The history of the church in South Africa is both complex and inconsistent. On the one hand silent acquiescence or worse entrenching and legitimizing racial division and economic inequality, and on the other hand providing the seeds of liberation and equality. Division and exclusion has not just been “out there” in society but has permeated and shaped our own structures and dealings with one another. What role then, if any, does the church play in overcoming injustice and inequality in South Africa today? This Justice and Theology seminar explored issues of reconciliation both within the churches own structures as well as the church’s role in the wider society.
Dr. Siegried Ngubane, the Director of SIM South Africa. Previously Dr Ngubane has been a lecturer in African Church Planting and Leadership Studies at George Whitefield College and the founding pastor of Khayelitsha Community Church. He holds a Doctorate in Missiology from the University of the Free State.
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Land in South Africa today remains a critical issue for which people have fought for, been moved from, legislated for, and even gone to prison for. Land is intricately tied up to not only economic stability but also identity and belonging. What is significant is just how much of that land the church owns – more than 180 000 hectares. How could churches begin to use this land to start the healing process in this country and to start bridging the divides across a vastly unequal society?
In part two of our Redeeming Reconciliation series (watch part one here) Ryan Saville sat down with One Mokgatle and Jennie Tsekwa to talk about the practicalities of reconciliation. How do we actually practice reconciliation when our country and our churches remain so divided and divisive? How do we work towards deep and meaningful reconciliation in a context saturated with cheap concepts of reconciliation? What do meaningful acts of reconciliation actually look like in our churches, families and communities? Crucially how do we practice restitution and repentance, integral aspects to the process of reconciliation?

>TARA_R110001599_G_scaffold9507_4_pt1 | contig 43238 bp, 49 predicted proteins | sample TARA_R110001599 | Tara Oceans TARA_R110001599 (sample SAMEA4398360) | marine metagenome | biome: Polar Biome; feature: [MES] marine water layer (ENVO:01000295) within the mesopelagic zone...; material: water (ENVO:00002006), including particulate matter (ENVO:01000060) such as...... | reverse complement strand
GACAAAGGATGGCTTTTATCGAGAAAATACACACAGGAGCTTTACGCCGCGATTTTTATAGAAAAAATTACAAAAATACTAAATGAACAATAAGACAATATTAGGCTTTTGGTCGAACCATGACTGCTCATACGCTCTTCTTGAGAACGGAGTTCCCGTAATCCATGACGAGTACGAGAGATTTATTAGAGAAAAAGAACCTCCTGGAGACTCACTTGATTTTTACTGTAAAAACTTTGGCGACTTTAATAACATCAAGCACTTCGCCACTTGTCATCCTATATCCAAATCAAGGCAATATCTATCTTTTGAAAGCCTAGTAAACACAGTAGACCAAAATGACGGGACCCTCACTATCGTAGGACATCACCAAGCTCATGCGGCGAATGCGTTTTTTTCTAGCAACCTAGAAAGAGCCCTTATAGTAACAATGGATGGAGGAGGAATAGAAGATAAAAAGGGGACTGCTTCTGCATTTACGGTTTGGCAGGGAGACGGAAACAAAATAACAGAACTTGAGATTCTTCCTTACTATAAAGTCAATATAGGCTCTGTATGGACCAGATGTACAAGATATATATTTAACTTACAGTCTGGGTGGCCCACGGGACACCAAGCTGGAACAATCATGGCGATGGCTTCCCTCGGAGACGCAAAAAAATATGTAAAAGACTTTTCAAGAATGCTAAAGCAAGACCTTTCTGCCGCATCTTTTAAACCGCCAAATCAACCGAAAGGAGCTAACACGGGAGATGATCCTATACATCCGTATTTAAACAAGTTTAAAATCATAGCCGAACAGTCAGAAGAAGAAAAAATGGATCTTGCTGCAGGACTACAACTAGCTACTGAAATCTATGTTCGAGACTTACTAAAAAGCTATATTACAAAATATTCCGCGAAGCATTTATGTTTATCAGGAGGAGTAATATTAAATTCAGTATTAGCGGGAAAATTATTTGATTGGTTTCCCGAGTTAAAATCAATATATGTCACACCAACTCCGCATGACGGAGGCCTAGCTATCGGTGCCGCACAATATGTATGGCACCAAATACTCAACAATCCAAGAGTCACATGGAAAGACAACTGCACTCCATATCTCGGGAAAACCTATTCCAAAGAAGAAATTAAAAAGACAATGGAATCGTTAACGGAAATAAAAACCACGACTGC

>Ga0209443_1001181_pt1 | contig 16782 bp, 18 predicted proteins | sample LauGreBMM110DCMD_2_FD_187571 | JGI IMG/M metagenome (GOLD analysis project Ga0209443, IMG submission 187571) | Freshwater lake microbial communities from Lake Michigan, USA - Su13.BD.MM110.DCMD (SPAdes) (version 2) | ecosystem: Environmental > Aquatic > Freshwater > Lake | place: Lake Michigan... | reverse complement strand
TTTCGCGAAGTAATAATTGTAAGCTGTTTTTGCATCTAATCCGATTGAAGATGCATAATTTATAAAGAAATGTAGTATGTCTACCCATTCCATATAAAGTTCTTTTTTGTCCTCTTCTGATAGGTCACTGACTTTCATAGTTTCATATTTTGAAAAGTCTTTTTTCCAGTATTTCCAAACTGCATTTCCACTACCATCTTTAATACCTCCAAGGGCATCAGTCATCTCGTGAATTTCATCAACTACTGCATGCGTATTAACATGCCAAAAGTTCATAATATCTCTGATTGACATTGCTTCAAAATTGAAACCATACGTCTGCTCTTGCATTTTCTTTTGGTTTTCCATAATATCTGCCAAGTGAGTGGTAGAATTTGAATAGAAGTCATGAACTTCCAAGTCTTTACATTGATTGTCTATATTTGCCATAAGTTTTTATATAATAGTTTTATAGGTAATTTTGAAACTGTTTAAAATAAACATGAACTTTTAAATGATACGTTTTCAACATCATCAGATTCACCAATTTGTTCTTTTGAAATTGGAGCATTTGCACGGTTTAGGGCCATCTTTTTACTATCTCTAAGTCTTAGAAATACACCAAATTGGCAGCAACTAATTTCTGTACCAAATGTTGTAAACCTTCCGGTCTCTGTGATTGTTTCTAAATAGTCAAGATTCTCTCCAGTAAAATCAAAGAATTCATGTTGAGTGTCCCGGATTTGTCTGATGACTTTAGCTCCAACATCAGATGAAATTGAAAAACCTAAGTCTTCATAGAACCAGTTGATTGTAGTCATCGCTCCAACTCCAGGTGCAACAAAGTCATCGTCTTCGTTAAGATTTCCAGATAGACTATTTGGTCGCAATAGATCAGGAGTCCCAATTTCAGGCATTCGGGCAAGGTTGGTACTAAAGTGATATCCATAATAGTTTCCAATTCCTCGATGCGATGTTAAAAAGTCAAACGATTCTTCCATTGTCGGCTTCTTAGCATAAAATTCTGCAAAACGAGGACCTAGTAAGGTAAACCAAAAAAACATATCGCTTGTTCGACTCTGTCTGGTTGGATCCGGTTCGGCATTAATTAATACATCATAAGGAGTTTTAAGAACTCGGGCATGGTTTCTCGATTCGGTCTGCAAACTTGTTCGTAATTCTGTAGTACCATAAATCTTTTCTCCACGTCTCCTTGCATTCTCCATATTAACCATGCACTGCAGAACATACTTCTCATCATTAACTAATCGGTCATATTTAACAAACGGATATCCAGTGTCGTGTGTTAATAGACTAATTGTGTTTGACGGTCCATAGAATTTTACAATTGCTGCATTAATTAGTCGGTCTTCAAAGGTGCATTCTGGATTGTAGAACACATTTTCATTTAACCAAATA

O, Father, you know my heart, you know my fears and worries, you know my disappointment, my temptation to give in and give up.
You are the Creator of these people, in this, your world; you are the Creator of me, in this, your world.
You ordain steps, and you’ve brought us here; and yet you know my heart full of questions. You hem me in, behind and before, and your hand is upon us (Ps. 139:5).
Isiphambano Centre for Biblical Justice is a study and training centre dedicated to developing a holistic, theological and cross-centred response to racial and economic injustice within the South African context.
We are a non-profit organization that is fully-funded by individual gifts and ministry partnerships. Your contribution will go directly toward the production of more gospel-centered, church-equipping resources.